Shawn’s Staturday: Why this AFC Championship matchup is different than the past three

With the AFC Championship quickly approaching and the opportunity of another Super Bowl standing at the Chiefs’ doorstep I thought it would be appropriate to scroll through the endless stats that show why Kansas City could win and how the Bengals could pull out the upset. And to cap everything off there are some fun stats and records to keep an eye on when the game kicks off Sunday afternoon!

Last week’s NFL divisional round provided some of the best playoff football games of all time, ending in a firework show with the Chiefs winning 42-36 in overtime over the Bills in what is being called one of the best NFL games of all time.

Kansas City quarterback Patrick Mahomes, with ice in his veins, made one of the most improbable comebacks in NFL playoff history by going down the field in less than 13 seconds and beating the Bills’ #1 overall defense in dramatic fashion

Now it’s onto the AFC Championship game for Mahomes and the Chiefs, marking their fourth straight appearance in the final game before the Super Bowl. Not only are they in the game for the fourth straight year but they are hosting it for the fourth straight year–another accolade to add to the list.

Mahomes is the only quarterback to begin their career with four straight championship game appearances, so it’s easy to say he’s used to the limelight. But this game is going to be tough in ways that the Chiefs’ past three AFC Championships simply were not.

That’s because this game is against the newly-rejuvenated Cincinnati Bengals and their confident quarterback Joe Burrow, (also known as Joe Shiesty, Joey Franchise, Smokin’ Joe, Joe Chill, and many more aliases).

Joey “Brr” Burrow and his main weakness

The Bengals may not have the most impressive stats in the world but that does not diminish their lethality and meticulous offense when Burrow is on the field. Cincinnati finished the regular season ranked sixth in total touchdowns (54) with Burrow throwing for 34 of those (8th-most).

And even though Burrow has turned up the heat on opposing secondaries over the past month–including week seventeen’s 34-31 victory over Kansas City–he’s going to have to be perfect against the Chiefs if he wants to bring Cincinnati to their first Super Bowl since 1989 (SB XXIII). In Burrow’s last four games he’s thrown for ten touchdowns, the same as Mahomes, which is just one behind Buffalo’s Josh Allen (11) for most since week sixteen. This shouldn’t be a surprise to Chiefs fans who watched him toss four touchdowns against them in Cincy’s Paul Brown Stadium just four weeks ago.

Not only did those four passing scores tie a career-high for the 2021-22 PFWA Comeback Player of the Year but they helped him score a career-high 148.0 passer rating and helped his favorite weapon, Ja’Marr Chase, set the rookie record for most receiving yards in a game (266 yards).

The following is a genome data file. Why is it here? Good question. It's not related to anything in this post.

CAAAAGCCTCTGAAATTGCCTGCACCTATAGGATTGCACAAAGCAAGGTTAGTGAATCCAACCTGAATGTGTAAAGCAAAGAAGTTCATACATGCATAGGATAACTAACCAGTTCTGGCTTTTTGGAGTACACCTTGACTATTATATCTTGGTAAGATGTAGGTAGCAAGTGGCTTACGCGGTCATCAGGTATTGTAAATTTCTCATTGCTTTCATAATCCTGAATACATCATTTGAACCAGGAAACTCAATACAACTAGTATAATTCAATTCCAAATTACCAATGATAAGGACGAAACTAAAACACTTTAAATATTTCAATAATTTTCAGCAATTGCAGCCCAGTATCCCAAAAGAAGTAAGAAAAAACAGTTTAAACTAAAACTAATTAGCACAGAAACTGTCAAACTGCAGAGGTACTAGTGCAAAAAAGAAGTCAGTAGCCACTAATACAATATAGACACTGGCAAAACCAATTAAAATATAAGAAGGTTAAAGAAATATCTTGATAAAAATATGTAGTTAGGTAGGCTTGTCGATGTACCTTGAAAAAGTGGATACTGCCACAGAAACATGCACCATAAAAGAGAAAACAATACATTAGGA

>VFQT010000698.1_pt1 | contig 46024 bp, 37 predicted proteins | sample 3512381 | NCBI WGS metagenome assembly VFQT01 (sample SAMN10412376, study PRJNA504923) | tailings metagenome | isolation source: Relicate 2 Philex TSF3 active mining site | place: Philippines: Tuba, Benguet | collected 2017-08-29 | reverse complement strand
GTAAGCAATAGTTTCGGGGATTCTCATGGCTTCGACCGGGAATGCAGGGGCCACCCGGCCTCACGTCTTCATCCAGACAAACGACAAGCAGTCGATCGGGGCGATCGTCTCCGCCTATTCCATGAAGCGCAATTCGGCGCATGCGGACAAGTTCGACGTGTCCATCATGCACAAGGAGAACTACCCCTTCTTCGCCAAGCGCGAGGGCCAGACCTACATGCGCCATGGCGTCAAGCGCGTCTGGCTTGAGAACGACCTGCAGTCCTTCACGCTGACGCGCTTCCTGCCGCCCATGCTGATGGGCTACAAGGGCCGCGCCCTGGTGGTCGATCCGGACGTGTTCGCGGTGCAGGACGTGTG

Note: a perfect passer rating is 158.3, just a few completions and yards away for Burrow.

But there is one thing that has plagued Burrow, especially in the Bengals’ most recent playoff game against the Tennessee Titans, and that is the Cincinnati offensive line.

This is music to the ears of the Chiefs defensive linemen and after watching the Titans sack Joe “Burreaux” nine times last week in Nashville they know that it could be a huge day for “sack nation”.

The good news?

The Bengals’ right side of the offensive line is a major liability for them no matter what.

Their second-year offensive lineman Hakeem Adeniji has allowed a 7.1% pressure rate (69th out of 84 qualifying guards since week nine) and their right tackle Isaiah Prince has allowed pressure on 8.9% of his pass-blocking assignments. This is all according to PFF who also rank the right side of Cincinnati’s offensive line in the bottom five of almost every major category.

This is great for #ChiefsKingdom because superstar pass-rusher Chris Jones has lined up against the right side of opposing lines on 60% of his snaps this season.

There is also the Chiefs record at home in the playoffs (11-8 all-time), specifically their postseason record at home since Mahomes became the starter four seasons ago (8-1). His .800 win percentage in the playoffs is impressive and is also a great predictor for future success but it also ranks second amongst quarterbacks that have started at least 10 postseasons (Bart Starr – .900 WP%).

And Mahomes’ eight playoff victories is already tied for 22nd all-time and is fifth-most among active passers; Tom Brady leads that pack with 35 total victories in the postseason and is distantly followed by Aaron Rodgers (12), Joe Flacco (10), and Russell Wilson (nine).

But, Mahomes aside, the Chiefs still have the best creative ingenuity with their offensive geniuses, Andy Reid and Eric Bieniemy, who will call on random players to step up when the game is on the line.